Sometimes I forget just how wonderful a thing this Internet is. Were it not for the internet, how many of us would have been able to experience the glory of this footage from some unnamed talk show, circa 1984? What a tragedy it would have been to not behold this man, with his perfectly groomed moustache, bouncing mullet, and Detroit Pistons sweatshirt. What fairness would there have been in the world if only those lucky members of the studio audience that day were able to gaze upon his hirsute visage, twisting and contorting with emotion or, perhaps, the effort of trying to keep from shitting himself, as he belted out the smoothest grooves ever heard?
None, I say. The people there that day, spellbound, their mouths agape, no doubt told stories about that day, but unable to properly convey the sublime magic of those few, short minutes, their words were most likely met with disbelief and skepticism. And really, who could blame them? Such accounts must have seemed ludicrous, the product of feeble minds. Now, though, we can see and hear for ourselves, and we too can be put under that same, powerful spell.
Yes, it truly is amazing, this internet. I will not take it for granted again.
Just a little afternoon delight, courtesy of Captain & Tennille…
Via Siege. (Of course.) Original song by Willis Alan Ramsey.
This aired on national television in the late 70s on The Captain & Tennille Show. Toni-T croons of the ardor between two semi-aquatic rodents named Suzie and Sam to the beige and incontinent bleep-bloops of the Captain’s keys. (Apparently, the 7″ single for this tune features an “endless loop” of synthesizer interpretations of muskrat fuck sounds, encoded into the end-groove of the vinyl. It’s the first known hit single to have a recorded locked groove.)
Bonus weirdness: here’s a home karaoke video of a woman covering the same song while holding her rather shellshocked-looking guinea pig, Simon, aloft.
I must confess that, often, I associate Elton John with funny hats and glasses more than I do music and, as such, it’s good to watch clips like this one, if only to refresh my memory. Taken from 1997’s “An Audience With Elton John” (which was, apparently, a television special in which Elton John performed for an audience comprised of famous people) this particular segment features a challenge from actor Richard E. Grant who, having heard that John composes his music very quickly, asks if he could set the instructions for his conventional oven to music. The end result, while undeniably impressive, left me with a “chicken or the egg” question, namely: Can Elton John turn any group of words into a song or can any group of words be set to an Elton John song?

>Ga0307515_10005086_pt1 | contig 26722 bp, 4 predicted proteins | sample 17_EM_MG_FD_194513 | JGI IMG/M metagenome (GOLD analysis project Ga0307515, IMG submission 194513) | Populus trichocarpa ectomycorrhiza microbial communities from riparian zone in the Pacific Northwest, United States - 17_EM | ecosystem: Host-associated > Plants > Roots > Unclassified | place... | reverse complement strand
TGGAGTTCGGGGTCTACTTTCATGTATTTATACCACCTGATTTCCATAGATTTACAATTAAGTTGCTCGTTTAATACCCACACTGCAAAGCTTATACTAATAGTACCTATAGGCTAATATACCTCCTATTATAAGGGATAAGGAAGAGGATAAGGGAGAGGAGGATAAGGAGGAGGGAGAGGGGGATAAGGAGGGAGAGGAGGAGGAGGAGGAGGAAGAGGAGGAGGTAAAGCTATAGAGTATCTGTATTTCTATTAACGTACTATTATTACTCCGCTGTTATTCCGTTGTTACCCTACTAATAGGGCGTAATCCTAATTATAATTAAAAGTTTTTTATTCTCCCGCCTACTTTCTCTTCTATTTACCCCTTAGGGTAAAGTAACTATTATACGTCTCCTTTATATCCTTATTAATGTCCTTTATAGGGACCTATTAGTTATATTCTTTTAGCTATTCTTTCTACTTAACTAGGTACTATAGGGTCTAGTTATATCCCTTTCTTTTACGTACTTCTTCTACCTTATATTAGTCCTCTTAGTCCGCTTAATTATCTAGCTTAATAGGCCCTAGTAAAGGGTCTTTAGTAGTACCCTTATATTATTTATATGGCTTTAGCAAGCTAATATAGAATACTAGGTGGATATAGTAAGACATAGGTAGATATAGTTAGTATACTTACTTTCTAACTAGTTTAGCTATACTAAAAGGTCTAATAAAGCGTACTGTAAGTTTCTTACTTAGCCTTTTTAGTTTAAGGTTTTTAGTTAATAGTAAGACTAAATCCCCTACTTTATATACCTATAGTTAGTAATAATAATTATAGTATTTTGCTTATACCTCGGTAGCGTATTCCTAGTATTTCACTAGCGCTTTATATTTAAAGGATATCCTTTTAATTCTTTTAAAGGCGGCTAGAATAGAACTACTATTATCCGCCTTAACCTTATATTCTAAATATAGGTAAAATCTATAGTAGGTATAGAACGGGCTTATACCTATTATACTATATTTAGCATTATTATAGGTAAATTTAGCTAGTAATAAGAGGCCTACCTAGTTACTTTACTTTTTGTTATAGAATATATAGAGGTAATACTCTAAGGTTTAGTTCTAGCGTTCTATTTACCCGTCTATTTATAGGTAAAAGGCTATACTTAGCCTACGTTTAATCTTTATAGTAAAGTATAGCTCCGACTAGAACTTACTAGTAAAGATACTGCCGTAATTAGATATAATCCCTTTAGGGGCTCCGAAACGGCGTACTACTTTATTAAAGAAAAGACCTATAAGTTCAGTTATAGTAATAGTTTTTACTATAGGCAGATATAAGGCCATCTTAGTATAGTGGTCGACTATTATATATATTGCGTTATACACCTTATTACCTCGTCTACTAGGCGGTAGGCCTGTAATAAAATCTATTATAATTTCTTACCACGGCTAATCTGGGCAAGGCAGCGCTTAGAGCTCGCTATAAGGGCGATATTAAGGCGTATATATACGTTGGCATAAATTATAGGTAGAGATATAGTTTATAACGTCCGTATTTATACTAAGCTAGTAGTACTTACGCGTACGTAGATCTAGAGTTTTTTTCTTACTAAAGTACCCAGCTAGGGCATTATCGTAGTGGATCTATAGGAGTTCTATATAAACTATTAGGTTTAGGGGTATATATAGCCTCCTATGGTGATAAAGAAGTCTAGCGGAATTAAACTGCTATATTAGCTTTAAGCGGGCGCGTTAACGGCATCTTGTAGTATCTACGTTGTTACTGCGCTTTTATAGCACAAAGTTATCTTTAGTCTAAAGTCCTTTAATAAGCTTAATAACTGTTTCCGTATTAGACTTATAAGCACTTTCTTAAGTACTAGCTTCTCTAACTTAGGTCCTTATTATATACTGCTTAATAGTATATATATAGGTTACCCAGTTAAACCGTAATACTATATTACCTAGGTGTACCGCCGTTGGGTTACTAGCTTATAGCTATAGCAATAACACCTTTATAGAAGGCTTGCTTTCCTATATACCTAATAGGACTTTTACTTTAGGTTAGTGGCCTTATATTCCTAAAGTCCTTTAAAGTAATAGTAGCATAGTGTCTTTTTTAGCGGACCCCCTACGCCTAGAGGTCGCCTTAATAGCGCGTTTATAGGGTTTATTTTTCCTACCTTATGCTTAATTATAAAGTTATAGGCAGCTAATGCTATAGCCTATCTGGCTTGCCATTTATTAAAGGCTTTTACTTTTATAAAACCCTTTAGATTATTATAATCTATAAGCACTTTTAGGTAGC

A few years ago, KXVO News (of Omaha, Nebraska) produced a video (sparing no expense!) called the “Happy Jack Pumpkin Dance”. Apparently, it aired without warning or explanation during one of their Oct. 31st broadcasts, and has since become a not only a local sensation (the playlist above includes not just Jack Pumpkin’s original appearance, but ensuing Christmas and Valentine’s day editions), but a viral hit as well, spawning several remixes and mashups.
Merry Goth Christmas, Halloweiners! May your day be full of boundless, wiggly, unitard-clad lurrrrve.
Kim Gordon and Thurston Moore broke up this week, ending a 27-year partnership. This brought on a huge wave of 90s nostalgia, calmed only by the sight of my favorite Saturday morning-cartoon superheroes chillin’ in at home in their PJs, slippers, and smoking jackets. I don’t know why. But here they are.
The series “Old School Heroes” by Chile-based illustrator Fab Ciraolo is all about what happens when favorite childhood superheroes from the 90s and earlier relax at home (if home is an ambient retro starfield). See all the images here.
I don’t know who is behind YouTube username cookiewaits but he/she realized at some point, something that had never occurred to me: Tom Waits really sounds like Cookie Monster sometimes. Almost to the point that, while watching this video, I though it was someone doing Waits’s song “God’s Away On Business” in a Cookie Monster voice. Turns out that, no, that’s Tom. I don’t think I’ll ever be able to listen to this song the same way again.